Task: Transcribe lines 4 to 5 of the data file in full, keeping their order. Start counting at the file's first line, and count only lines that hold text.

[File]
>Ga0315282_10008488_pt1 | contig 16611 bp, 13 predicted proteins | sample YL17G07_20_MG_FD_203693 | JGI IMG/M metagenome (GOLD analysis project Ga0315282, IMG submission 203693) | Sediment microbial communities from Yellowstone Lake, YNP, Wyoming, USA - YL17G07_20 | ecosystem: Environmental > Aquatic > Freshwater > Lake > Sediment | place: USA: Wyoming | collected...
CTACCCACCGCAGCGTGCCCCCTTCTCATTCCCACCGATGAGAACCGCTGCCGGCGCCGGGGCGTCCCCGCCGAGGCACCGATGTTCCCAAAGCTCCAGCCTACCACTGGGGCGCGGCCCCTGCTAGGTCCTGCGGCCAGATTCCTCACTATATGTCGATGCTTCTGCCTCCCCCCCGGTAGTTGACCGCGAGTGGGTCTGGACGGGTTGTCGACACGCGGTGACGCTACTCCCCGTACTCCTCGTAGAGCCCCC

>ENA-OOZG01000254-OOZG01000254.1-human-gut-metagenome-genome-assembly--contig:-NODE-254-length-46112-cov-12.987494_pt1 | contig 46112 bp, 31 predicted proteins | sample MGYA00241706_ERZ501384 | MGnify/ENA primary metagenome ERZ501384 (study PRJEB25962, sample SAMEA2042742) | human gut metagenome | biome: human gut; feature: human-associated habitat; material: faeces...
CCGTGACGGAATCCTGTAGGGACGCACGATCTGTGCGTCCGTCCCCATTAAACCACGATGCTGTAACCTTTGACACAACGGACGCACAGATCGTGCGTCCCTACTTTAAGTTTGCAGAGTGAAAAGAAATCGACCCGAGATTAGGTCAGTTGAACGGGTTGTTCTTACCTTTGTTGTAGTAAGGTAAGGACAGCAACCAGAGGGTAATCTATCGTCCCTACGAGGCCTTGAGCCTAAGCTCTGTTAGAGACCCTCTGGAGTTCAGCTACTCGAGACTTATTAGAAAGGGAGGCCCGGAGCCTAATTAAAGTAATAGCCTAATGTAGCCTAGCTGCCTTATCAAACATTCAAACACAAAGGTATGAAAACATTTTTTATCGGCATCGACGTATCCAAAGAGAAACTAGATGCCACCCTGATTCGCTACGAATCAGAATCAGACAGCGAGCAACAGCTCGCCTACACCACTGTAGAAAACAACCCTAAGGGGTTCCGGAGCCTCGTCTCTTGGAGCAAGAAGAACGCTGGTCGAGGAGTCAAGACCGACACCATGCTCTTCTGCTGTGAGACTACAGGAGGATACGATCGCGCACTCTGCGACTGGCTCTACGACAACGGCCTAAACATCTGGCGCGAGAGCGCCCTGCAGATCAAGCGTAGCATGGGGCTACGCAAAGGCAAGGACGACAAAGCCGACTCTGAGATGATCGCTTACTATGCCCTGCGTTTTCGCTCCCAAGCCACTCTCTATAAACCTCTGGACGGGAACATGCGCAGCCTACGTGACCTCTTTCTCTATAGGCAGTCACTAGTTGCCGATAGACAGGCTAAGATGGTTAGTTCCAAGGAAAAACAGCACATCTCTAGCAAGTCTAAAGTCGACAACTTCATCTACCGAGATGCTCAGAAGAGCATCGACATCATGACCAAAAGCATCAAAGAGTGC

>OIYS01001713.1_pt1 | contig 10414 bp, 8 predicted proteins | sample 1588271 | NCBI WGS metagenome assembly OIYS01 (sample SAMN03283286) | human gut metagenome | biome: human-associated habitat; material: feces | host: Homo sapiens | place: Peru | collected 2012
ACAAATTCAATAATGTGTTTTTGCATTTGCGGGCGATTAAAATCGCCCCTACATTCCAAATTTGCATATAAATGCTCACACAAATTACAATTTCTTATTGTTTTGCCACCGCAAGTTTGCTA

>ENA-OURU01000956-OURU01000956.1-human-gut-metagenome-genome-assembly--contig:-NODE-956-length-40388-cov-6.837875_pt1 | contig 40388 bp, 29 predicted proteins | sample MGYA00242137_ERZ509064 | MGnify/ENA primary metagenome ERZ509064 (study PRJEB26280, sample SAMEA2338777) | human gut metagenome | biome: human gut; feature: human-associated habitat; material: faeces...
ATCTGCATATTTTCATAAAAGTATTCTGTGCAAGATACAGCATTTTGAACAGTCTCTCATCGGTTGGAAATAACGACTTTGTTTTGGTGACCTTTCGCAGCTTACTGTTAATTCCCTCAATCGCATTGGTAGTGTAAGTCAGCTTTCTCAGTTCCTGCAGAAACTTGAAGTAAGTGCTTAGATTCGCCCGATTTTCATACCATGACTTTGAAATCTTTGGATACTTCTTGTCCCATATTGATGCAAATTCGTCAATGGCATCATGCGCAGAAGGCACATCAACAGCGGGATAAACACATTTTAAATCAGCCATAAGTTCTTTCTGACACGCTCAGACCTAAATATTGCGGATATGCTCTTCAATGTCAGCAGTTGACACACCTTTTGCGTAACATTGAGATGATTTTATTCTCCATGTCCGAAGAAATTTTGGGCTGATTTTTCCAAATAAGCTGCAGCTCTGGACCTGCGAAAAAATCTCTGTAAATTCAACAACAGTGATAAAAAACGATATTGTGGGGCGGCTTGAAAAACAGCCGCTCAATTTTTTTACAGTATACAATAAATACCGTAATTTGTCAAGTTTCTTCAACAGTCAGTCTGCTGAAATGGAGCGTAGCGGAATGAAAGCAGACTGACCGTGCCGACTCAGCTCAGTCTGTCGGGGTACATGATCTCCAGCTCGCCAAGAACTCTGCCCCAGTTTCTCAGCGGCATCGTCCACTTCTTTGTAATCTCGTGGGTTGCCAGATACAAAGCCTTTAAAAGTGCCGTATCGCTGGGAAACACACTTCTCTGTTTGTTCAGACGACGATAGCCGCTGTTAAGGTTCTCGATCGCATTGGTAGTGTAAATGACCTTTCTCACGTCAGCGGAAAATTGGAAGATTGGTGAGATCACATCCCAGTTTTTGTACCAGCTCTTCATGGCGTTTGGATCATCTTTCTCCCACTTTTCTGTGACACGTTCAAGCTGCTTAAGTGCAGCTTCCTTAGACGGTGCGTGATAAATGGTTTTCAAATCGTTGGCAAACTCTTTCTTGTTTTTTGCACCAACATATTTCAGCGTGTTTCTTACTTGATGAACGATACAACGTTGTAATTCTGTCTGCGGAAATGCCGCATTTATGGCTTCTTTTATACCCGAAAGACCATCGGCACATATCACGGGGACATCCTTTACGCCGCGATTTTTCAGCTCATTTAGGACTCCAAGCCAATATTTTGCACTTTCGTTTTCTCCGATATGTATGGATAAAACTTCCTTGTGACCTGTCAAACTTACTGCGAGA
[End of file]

CCGTGACGGAATCCTGTAGGGACGCACGATCTGTGCGTCCGTCCCCATTAAACCACGATGCTGTAACCTTTGACACAACGGACGCACAGATCGTGCGTCCCTACTTTAAGTTTGCAGAGTGAAAAGAAATCGACCCGAGATTAGGTCAGTTGAACGGGTTGTTCTTACCTTTGTTGTAGTAAGGTAAGGACAGCAACCAGAGGGTAATCTATCGTCCCTACGAGGCCTTGAGCCTAAGCTCTGTTAGAGACCCTCTGGAGTTCAGCTACTCGAGACTTATTAGAAAGGGAGGCCCGGAGCCTAATTAAAGTAATAGCCTAATGTAGCCTAGCTGCCTTATCAAACATTCAAACACAAAGGTATGAAAACATTTTTTATCGGCATCGACGTATCCAAAGAGAAACTAGATGCCACCCTGATTCGCTACGAATCAGAATCAGACAGCGAGCAACAGCTCGCCTACACCACTGTAGAAAACAACCCTAAGGGGTTCCGGAGCCTCGTCTCTTGGAGCAAGAAGAACGCTGGTCGAGGAGTCAAGACCGACACCATGCTCTTCTGCTGTGAGACTACAGGAGGATACGATCGCGCACTCTGCGACTGGCTCTACGACAACGGCCTAAACATCTGGCGCGAGAGCGCCCTGCAGATCAAGCGTAGCATGGGGCTACGCAAAGGCAAGGACGACAAAGCCGACTCTGAGATGATCGCTTACTATGCCCTGCGTTTTCGCTCCCAAGCCACTCTCTATAAACCTCTGGACGGGAACATGCGCAGCCTACGTGACCTCTTTCTCTATAGGCAGTCACTAGTTGCCGATAGACAGGCTAAGATGGTTAGTTCCAAGGAAAAACAGCACATCTCTAGCAAGTCTAAAGTCGACAACTTCATCTACCGAGATGCTCAGAAGAGCATCGACATCATGACCAAAAGCATCAAAGAGTGC

>OIYS01001713.1_pt1 | contig 10414 bp, 8 predicted proteins | sample 1588271 | NCBI WGS metagenome assembly OIYS01 (sample SAMN03283286) | human gut metagenome | biome: human-associated habitat; material: feces | host: Homo sapiens | place: Peru | collected 2012